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In Search of Sanity
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Discussion Starter · #1 ·
Small May Be About To Get Even Smaller
Tuesday, July 10, 2012, by Philip Ferrato

This afternoon, ever-tinier legal living spaces are up for a vote at the (San Francisco) Board of Supervisors meeting. A modification to the building code sponsored by Supervisor Wiener (flying solo) would reduce the legal square footage for new construction rental units to 220 square feet, measured to the inside perimeter of the outer walls, and include a full bath, a closet, and a kitchen with at least 30 inches of counter space. No mention of a dishwasher or in-unit laundry, and presumably you get to live/sleep/eat/work/sex in whatever's left- which the new code would define as a minimum 150 square feet of the 220– about the size of a parking space.

The same thing was proposed this week in New York City, another town where rental units are both hard to find and expensive— a proposal similar to Weiner's except there's no closet and the minimum size is at least 55 square feet larger. In both places the current minimum is 450 square feet. The rationale, both civic and commercial, is to provide housing for young, transient tech employees who, as an alternative tend to band together and rent family-sized apartments, thus shrinking the pool of rentals available for actual families. or what one housing advocate calls "cannibalization" . . . .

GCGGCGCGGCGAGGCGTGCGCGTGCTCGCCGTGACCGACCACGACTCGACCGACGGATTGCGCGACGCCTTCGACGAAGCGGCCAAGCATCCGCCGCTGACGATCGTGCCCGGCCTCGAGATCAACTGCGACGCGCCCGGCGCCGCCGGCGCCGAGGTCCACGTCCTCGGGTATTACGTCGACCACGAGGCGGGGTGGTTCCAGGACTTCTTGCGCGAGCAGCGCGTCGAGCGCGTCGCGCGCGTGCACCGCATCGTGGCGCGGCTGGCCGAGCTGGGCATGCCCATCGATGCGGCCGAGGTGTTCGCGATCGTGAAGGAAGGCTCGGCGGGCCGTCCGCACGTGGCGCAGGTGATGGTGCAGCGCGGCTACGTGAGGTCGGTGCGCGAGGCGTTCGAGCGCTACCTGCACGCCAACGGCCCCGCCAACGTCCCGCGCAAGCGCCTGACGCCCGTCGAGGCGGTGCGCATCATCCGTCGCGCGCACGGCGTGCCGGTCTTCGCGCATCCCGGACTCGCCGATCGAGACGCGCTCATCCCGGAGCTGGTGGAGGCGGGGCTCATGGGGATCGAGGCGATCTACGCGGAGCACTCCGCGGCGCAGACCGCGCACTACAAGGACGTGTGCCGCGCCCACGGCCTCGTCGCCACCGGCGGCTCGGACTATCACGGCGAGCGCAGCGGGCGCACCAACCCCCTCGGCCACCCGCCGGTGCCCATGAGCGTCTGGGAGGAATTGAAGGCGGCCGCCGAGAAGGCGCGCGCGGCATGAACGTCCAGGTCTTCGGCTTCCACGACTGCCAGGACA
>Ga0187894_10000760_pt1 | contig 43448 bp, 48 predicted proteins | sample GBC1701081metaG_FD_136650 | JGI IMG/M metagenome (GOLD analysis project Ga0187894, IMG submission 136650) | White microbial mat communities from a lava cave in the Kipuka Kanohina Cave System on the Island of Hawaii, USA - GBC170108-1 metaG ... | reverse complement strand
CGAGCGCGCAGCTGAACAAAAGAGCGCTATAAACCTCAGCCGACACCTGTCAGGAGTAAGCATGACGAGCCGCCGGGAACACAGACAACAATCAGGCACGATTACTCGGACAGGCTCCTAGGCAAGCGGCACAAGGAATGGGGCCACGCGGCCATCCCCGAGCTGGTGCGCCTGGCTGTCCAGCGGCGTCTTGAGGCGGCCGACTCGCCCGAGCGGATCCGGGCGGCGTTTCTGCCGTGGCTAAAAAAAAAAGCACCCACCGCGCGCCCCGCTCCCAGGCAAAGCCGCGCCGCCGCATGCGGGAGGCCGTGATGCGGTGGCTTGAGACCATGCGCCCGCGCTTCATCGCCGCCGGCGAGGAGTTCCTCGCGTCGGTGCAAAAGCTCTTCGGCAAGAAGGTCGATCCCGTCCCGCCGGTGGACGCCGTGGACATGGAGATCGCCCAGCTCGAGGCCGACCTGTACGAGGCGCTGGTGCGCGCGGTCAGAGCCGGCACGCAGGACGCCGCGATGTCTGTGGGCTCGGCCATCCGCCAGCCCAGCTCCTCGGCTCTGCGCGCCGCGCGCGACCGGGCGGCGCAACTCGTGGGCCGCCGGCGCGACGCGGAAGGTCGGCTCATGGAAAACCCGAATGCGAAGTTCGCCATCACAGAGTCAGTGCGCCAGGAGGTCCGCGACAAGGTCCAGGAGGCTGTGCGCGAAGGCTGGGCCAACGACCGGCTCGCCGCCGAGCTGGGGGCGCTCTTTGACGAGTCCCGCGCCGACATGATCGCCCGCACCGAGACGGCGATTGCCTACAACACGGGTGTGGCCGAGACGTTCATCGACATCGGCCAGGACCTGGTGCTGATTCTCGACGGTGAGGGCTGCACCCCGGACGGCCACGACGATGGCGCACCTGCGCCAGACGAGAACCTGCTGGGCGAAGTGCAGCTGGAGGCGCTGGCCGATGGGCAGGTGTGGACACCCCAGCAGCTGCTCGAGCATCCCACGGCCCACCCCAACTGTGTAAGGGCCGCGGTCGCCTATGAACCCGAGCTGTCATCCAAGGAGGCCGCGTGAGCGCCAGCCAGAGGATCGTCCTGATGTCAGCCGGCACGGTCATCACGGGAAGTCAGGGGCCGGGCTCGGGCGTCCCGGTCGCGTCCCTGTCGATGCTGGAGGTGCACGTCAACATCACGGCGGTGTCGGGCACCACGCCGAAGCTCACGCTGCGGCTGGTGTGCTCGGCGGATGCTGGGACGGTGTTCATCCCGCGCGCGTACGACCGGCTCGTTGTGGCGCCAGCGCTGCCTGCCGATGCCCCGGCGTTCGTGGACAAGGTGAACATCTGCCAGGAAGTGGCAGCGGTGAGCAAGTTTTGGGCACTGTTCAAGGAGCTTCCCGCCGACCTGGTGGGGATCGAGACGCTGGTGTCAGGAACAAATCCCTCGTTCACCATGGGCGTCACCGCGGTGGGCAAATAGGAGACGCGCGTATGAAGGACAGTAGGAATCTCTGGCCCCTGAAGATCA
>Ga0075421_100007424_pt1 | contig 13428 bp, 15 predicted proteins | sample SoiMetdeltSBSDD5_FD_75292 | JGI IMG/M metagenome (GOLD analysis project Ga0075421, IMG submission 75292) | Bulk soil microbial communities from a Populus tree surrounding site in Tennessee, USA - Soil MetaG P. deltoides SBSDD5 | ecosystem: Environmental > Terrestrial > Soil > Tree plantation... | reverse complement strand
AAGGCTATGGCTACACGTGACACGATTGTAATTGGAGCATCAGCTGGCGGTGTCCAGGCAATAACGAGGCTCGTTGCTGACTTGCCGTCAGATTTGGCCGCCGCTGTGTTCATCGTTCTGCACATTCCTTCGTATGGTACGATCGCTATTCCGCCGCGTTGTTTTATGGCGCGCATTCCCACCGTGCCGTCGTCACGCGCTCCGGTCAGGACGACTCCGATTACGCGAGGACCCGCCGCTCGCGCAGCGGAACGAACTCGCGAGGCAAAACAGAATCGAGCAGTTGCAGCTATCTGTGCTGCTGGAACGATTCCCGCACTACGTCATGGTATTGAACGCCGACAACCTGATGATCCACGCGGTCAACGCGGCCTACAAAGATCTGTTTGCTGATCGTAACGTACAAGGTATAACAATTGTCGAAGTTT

http://sf.curbed.com/archives/2012/07/10/small_may_be_about_to_get_even_smaller.php#more
 

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Journeyman
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That's odd. Seattle has a mini-trend of mini-units going up down to 150 square feet or so. These are basically SRO buildings, that often have additional shared kitchens outside the units themselves, which have kitchenettes.

Here's a detailed presentation for one scheduled for design review tomorrow, a mile east of Downtown. Per page 12 (worth reading) it'll have 45 units ranging from 155 to 277 sf with no parking and apparently no extra shared kitchens. http://www.seattle.gov/dpd/AppDocs/GroupMeetings/DRProposal3013256AgendaID3680.pdf

These guys run several similar buildings often near Downtown or the UW: http://apodment.com/
 

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Oh No He Didn't
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In Search of Sanity
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Discussion Starter · #5 ·
^^Given the name, "Academia Court", they may BE dorm rooms. I looked for the name of the developer (not the architect) because there are a number of private builders and developers of student apartments and dormitories (I own shares in one, Campus Communities). Some of them are done off-campus as private projects and some are done under contract with a school on-campus. I think a few colleges have given up running their own dorms entirely.
 

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Journeyman
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In the link, they say it's for the "regional student and young professional population." It's a private development.

The UW is building thousands of dorm beds a few blocks away....700 opened last summer, 700 this summer, 800 with cranes up, another starting this summer.... It's one of the few types of public projects that's easy to fund, as the students simply vote to pay for it with student fees.
 
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